27 Jan 2009

Accused has no memory of shootings - lawyer

2:44 pm on 27 January 2009

The lawyer for a man who allegedly sparked a police pursuit resulting the fatal shooting of a teenager by the police says his client has no recollection of the event.

Stephen Hohepa McDonald, 50, appeared at Auckland District Court on Monday charged with 29 offences, including 10 charges of using a firearm against law enforcement officers.

Other charges include four of conversion of motor vehicles, four of aggravated burglary, the unlawful possession of a firearm, failing to stop, reckless driving and driving while forbidden.

The accused's lawyer, Roger Chambers, says his client cannot remember the events leading up to the police pursuit on Friday, and it is likely Mr McDonald was on drugs at the time of the shootings.

Mr Chambers could not confirm to media outside the court what substance Mr McDonald had been on.

"I can't comment on that, but I would think that it's a fair guess that probably it's likely to have been methamphetamine."

He said Mr McDonald has no recollection of what occurred for about five days leading up to Friday, and was extremely upset when he learned that a person had been killed.

Mr Chambers said Mr McDonald is being treated for a wound on his back which may be related to the ricochet of a police bullet.

Family members of the accused were in court on Monday, with one supporter saying the man she saw in court is not the person she knows and that he has been changed by drugs.

Mr McDonald did not enter a plea and was remanded in custody to reappear in February.

Halatau Naitoko, 17, became caught up in the armed confrontation as he drove a courier van along on Auckland's north-western motorway on Friday and was fatally shot by the armed offenders squad.

Mr Naitoko, who had a two-year-old daughter, was working for his father who does contract work for courier company Kiwi Express.

Family seeks answers

Mr Naitoko's mother Ivoni Fuimaono said it would help her to know more about what happened to her son.

"I would like to meet the person who fired the shot that killed my son. I really want to see him, what he looks like, and get to know what happened."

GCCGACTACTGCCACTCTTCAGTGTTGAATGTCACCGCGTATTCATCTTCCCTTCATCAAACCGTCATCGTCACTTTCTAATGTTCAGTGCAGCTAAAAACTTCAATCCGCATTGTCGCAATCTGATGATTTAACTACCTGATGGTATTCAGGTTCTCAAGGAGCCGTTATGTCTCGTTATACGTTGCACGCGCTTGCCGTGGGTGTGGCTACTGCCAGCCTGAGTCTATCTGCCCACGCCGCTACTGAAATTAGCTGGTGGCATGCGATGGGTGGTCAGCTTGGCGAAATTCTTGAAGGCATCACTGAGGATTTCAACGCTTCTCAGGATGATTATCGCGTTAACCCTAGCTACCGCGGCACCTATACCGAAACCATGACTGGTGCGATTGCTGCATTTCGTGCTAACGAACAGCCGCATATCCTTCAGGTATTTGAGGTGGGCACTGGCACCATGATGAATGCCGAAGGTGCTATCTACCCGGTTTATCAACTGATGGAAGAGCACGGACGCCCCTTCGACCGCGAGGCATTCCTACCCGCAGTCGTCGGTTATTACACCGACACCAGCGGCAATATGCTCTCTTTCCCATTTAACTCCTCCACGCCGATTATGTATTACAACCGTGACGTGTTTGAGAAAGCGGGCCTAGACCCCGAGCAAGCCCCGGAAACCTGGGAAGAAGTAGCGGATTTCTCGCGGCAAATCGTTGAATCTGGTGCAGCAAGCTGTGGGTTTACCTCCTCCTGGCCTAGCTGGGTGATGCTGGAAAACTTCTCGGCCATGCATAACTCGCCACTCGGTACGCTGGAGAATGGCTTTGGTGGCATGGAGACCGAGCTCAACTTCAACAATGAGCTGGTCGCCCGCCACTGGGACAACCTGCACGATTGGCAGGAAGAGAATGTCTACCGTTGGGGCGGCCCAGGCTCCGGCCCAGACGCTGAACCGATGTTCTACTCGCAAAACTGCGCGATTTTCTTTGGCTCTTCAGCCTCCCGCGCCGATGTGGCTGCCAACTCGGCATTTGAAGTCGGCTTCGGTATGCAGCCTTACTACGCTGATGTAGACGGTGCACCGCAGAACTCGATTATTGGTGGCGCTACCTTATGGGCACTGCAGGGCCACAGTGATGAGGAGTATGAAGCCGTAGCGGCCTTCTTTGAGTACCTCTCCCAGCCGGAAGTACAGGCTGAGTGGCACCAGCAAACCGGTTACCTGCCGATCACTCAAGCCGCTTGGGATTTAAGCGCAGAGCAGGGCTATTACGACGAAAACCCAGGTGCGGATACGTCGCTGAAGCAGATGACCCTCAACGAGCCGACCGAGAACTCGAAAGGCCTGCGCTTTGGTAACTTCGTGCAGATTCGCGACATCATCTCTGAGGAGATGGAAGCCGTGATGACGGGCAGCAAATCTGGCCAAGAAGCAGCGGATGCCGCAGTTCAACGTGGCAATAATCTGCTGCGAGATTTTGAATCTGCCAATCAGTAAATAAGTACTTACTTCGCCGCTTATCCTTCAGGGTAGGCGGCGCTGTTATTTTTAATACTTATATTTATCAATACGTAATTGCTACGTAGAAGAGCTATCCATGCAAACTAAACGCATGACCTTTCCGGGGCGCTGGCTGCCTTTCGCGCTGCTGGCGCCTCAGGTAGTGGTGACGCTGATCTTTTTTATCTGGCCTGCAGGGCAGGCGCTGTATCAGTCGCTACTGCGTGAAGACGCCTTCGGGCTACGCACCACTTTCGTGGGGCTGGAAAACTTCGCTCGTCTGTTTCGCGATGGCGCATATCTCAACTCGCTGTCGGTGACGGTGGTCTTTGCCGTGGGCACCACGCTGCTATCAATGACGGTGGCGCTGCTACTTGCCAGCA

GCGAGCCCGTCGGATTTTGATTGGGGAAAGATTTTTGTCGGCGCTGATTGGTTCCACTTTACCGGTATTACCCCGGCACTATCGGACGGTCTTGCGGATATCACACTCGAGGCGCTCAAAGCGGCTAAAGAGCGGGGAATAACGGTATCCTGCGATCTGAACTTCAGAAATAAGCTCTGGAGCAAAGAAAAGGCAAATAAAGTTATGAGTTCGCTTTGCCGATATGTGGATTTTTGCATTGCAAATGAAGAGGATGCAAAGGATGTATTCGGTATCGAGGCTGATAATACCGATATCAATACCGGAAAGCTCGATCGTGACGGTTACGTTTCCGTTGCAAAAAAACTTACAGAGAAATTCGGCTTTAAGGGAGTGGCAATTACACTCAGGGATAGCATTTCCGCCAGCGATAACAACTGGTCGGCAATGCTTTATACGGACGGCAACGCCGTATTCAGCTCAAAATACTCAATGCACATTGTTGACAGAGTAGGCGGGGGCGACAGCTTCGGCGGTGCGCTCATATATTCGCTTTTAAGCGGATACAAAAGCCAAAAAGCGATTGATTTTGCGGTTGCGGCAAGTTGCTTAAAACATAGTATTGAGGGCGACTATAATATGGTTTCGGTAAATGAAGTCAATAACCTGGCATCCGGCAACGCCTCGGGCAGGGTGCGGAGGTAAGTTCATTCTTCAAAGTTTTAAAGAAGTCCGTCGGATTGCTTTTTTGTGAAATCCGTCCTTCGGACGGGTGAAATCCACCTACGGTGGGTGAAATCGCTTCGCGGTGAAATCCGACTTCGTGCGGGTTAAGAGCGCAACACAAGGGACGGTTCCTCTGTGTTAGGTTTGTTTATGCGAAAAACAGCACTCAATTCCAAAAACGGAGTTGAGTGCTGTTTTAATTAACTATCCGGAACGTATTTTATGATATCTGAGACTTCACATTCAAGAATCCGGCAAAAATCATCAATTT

Mr Naitoko's great uncle Sosefo Sime said finding out what happened will be crucial in helping the family deal with its grief.

"I think that will be the biggest question on the family's mind, why, why did it happen? That's the question we will ask, whether we will get an answer is a different matter."

Mr Naitoko's body was returned to his family on Sunday evening and taken to a makeshift chapel on the property. His funeral will be held on Friday.

Police superintendent George Fraser visited the family on Sunday afternoon to again give his condolences and to offer police support.

A spokesperson for the family, Peter Sykes, says the family will meet with police again after the funeral.

In his first public comment on the case, Police Commissioner Howard Broad said on Monday he has the utmost sympathy for Mr Naitoko's family, but his thoughts are also with the police.

Mr Broad has been Bouganville visiting police staff deployed there.


Prime Minister John Key described the fatal shooting as a tragedy on all fronts.

He said Mr Naitoko is a young father and it is an enormous tragedy that the family's son has been taken away from them at such an early stage in his life.

Mr Key said equally he has great sympathy for the police officer who would have been carrying out his or her duties, trying to protect the public.

He said the family may receive some compensation from ACC and the Government may be able to give additional support with funeral costs.

Police fired fatal shot

Police said on Saturday that a post-mortem carried out with an ESR ballistics expert in attendance had established that the fatal shot came from a police gun.

Auckland assistant police commissioner Steve Shortland said five shots were fired by two officers at the motorway scene, with four of them, including the fatal one, coming from a police-issued M4 rifle.

Mr Shortland said there was a shell in the breech of a sawn-off .22 rifle confiscated at the scene, indicating that a shot had been fired from it. He expects the officers involved in the incident will feel terrible about it.

The chairman of the Tongan Advisory Council, Melino Maka, says it will debate approaching police formally to ask that the officer who fired the fatal shot be charged.

Mr Maka says though the shooting may not have been premeditated, it was unlawful. However, he has sympathy for the officer who fired the fatal shot.

Mr Naitoko's parents made it clear on Tuesday they do not support the statement, do not have an opinion on whether the officer should be charged.

Former senior police officer and former MP Ross Meurant also believes the police actions should go before the courts.

Police Association president Greg O'Connor said that while he has nothing but sympathy for the family of Mr Naitoko, the officers were forced to go into a situation that anyone else would get away from, and were doing their job to the best of their ability.

Inquiries are being carried out by Police, the Independent Police Conduct Authority and the Coroner.